The Gray Market: Why the Met’s Ticket Prices Are Not the Problem (and Other Insights)

Our columnist delves into the Met's controversial new admission policy—and explains why a lasting solution won't come from the box office.

People congregate at the entrance to the Metropolitan Museum of Art. Photo by Spencer Platt/Getty Images.
The Metropolitan Museum of Art. Photo by Spencer Platt/Getty Images.

Every Monday morning, artnet News brings you The Gray Market. The column decodes important stories from the previous week—and offers unparalleled insight into the inner workings of the art industry in the process. 

This week, tackling a single issue sucked all the air out of my room….

For anyone in the industry who has been frozen inside a block of ice since New Year’s, on Thursday the Met officially announced that it will begin charging mandatory admission to non-New York adults and non-Tri-State adolescents, effective March 1.

Adults in this cohort will be asked to pay $25. Seniors get a discount to $17. Students will pay $12, while children under age 12 continue to get into the museum free. The Met will remain “pay what you wish” for New Yorkers, on the condition that they provide an ID or other proof of residency. (For more context and detail, you can read Met president/CEO Daniel H. Weiss’s explanation for the decision and policy details here.)

The change immediately unleashed an army of critics, some of whom have been bracing for combat on this issue since the Met and the city clarified the museum’s right to charge suggested admission in October 2013. On Thursday, Roberta Smith and Holland Cotter at The New York Times led what felt like a nearly media-wide assault against the museum, with plenty of other well-respected figures joining the charge from under mastheads around the industry. (The Times’s editorial board was an exception.)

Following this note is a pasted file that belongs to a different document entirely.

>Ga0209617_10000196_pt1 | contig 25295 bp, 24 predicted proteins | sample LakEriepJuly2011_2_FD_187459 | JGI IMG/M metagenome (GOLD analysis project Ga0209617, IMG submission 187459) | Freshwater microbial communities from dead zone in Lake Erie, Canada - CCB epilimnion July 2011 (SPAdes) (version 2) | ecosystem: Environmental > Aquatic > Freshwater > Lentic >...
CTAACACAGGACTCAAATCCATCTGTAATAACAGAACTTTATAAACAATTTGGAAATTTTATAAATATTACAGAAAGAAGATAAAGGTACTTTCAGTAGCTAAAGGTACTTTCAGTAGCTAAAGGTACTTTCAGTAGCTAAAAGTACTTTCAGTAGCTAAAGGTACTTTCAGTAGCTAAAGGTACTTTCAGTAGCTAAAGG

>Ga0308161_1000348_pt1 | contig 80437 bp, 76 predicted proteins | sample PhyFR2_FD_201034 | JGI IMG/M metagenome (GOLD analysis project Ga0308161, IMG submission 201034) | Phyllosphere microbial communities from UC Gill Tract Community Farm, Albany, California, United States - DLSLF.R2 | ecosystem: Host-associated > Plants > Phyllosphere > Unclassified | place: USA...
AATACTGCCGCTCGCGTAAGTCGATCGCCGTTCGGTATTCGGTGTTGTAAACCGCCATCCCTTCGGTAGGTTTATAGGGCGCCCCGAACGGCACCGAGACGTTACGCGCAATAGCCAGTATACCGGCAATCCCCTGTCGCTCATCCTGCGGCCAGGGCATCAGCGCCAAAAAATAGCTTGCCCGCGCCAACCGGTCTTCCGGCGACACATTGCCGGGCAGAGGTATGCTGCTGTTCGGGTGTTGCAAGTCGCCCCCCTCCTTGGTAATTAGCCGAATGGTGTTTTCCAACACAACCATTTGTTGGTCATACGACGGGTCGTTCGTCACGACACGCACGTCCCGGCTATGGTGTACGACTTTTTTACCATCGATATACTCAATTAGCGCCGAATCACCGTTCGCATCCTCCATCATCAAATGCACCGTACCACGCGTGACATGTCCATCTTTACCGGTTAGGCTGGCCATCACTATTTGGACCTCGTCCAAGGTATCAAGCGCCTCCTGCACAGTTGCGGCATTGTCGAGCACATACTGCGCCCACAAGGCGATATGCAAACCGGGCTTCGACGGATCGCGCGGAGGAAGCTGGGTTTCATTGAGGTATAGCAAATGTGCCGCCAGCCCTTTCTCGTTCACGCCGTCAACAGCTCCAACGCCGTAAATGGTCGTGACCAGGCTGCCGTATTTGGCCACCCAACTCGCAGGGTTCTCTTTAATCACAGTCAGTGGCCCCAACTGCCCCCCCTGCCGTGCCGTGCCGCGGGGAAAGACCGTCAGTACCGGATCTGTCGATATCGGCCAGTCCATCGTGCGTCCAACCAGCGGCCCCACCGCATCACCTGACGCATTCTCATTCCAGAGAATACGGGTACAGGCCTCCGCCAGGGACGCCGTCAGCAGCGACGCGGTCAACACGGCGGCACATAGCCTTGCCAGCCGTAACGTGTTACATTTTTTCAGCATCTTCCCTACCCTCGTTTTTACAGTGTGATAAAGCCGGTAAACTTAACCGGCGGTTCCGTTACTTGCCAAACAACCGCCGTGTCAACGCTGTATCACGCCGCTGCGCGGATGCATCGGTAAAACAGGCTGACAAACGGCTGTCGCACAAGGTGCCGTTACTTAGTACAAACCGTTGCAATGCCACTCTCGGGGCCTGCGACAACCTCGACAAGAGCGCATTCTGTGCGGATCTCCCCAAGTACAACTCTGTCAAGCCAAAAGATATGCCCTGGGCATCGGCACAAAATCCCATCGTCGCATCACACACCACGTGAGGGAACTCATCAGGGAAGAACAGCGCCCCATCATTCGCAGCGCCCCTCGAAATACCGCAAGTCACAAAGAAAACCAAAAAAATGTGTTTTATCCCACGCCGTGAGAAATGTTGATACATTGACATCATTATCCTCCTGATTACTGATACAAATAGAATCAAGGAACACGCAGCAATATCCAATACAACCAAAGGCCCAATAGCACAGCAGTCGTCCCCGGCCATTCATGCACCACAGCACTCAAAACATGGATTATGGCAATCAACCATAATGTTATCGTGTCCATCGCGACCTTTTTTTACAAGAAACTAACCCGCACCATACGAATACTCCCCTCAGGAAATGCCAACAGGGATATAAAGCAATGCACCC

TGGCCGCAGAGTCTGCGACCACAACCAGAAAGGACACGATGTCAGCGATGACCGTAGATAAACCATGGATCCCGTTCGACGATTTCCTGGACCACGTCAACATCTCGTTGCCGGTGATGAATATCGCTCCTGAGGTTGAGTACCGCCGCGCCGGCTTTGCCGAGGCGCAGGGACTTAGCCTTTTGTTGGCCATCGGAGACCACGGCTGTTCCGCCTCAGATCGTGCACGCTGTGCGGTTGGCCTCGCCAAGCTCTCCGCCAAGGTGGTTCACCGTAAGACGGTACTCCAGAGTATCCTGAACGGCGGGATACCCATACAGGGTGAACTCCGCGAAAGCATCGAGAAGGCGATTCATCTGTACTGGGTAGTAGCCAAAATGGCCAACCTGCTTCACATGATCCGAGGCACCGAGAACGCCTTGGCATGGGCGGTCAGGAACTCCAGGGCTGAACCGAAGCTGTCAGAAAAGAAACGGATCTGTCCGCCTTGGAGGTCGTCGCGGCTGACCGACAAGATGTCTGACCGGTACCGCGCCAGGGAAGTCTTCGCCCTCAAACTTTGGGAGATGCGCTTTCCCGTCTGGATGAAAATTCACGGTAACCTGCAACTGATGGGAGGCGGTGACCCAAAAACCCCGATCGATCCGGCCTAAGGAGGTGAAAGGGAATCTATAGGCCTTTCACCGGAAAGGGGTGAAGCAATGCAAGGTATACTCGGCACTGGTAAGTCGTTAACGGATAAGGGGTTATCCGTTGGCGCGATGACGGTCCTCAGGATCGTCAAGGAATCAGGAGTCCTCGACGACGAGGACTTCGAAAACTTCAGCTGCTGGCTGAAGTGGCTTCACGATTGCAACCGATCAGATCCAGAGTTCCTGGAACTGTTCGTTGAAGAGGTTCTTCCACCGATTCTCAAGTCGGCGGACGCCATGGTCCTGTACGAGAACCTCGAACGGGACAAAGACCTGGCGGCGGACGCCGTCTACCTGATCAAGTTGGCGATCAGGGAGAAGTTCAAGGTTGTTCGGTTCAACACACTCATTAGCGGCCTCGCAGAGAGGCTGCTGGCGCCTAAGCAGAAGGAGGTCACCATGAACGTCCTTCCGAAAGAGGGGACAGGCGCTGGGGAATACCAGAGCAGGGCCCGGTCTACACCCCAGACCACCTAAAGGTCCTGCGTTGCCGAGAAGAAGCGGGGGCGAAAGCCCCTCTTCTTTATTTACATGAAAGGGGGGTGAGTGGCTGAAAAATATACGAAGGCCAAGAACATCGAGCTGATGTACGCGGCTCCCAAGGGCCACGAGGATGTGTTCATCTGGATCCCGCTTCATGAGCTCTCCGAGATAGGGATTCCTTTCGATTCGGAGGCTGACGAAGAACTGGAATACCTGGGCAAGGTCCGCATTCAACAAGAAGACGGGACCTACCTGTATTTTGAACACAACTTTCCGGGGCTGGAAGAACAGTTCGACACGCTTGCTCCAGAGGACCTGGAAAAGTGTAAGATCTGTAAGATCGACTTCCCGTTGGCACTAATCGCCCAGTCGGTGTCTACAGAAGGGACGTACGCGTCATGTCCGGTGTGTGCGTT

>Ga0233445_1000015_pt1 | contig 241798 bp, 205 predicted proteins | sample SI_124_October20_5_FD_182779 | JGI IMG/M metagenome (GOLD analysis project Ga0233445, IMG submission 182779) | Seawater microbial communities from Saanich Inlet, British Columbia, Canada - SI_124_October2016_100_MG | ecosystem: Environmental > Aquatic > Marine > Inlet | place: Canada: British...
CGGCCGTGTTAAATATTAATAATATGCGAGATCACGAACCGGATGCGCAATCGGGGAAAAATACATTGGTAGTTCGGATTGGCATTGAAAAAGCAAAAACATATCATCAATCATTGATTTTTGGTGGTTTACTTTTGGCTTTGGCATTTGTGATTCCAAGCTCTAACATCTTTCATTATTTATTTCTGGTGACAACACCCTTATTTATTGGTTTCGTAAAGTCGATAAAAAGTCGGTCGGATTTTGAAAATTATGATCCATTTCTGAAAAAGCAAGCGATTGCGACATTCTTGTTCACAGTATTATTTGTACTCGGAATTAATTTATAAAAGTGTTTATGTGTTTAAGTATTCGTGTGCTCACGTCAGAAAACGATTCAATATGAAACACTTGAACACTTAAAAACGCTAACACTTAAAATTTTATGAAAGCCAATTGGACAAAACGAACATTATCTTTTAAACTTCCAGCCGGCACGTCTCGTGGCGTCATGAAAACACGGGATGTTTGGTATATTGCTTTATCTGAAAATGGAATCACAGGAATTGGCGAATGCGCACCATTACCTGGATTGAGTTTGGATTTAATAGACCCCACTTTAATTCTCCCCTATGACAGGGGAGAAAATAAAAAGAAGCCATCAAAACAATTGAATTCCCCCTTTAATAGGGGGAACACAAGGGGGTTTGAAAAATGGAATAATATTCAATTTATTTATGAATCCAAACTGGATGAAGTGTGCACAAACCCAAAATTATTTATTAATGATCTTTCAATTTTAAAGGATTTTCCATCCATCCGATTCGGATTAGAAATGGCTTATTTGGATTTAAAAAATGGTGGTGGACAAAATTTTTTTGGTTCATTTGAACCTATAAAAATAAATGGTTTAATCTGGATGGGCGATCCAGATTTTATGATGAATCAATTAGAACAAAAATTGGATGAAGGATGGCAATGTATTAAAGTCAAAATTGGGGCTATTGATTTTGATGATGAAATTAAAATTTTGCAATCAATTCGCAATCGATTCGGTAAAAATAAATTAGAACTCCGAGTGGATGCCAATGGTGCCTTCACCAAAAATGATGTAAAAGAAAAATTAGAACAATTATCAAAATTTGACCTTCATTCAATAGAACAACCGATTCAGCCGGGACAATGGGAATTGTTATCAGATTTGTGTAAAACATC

I got agitated myself after the announcement, especially since the most memorable statistics I’d seen on this issue while I was living in Los Angeles—the Broad Museum’s first-year attendance report—implied a link between gratis admission and audience diversity. Among the (free) institution’s over 823,000 visitors from 2015-2016, a staggering 62 percent identified as an ethnicity other than Caucasian. That’s nearly triple the average found in a 2015 study of US museum attendance by the Morey Group.

Still, if we’re going to evaluate the Met’s new policy fairly, we have to separate the controversy into two distinctive questions. The first is philosophical: Should museums be free for everyone, particularly during a time when sociocultural divisions within the US seem to be worsening by the minute? My personal answer to that would be “yes.” And that position is the rare one where I appear to have a seat at the table with the majority.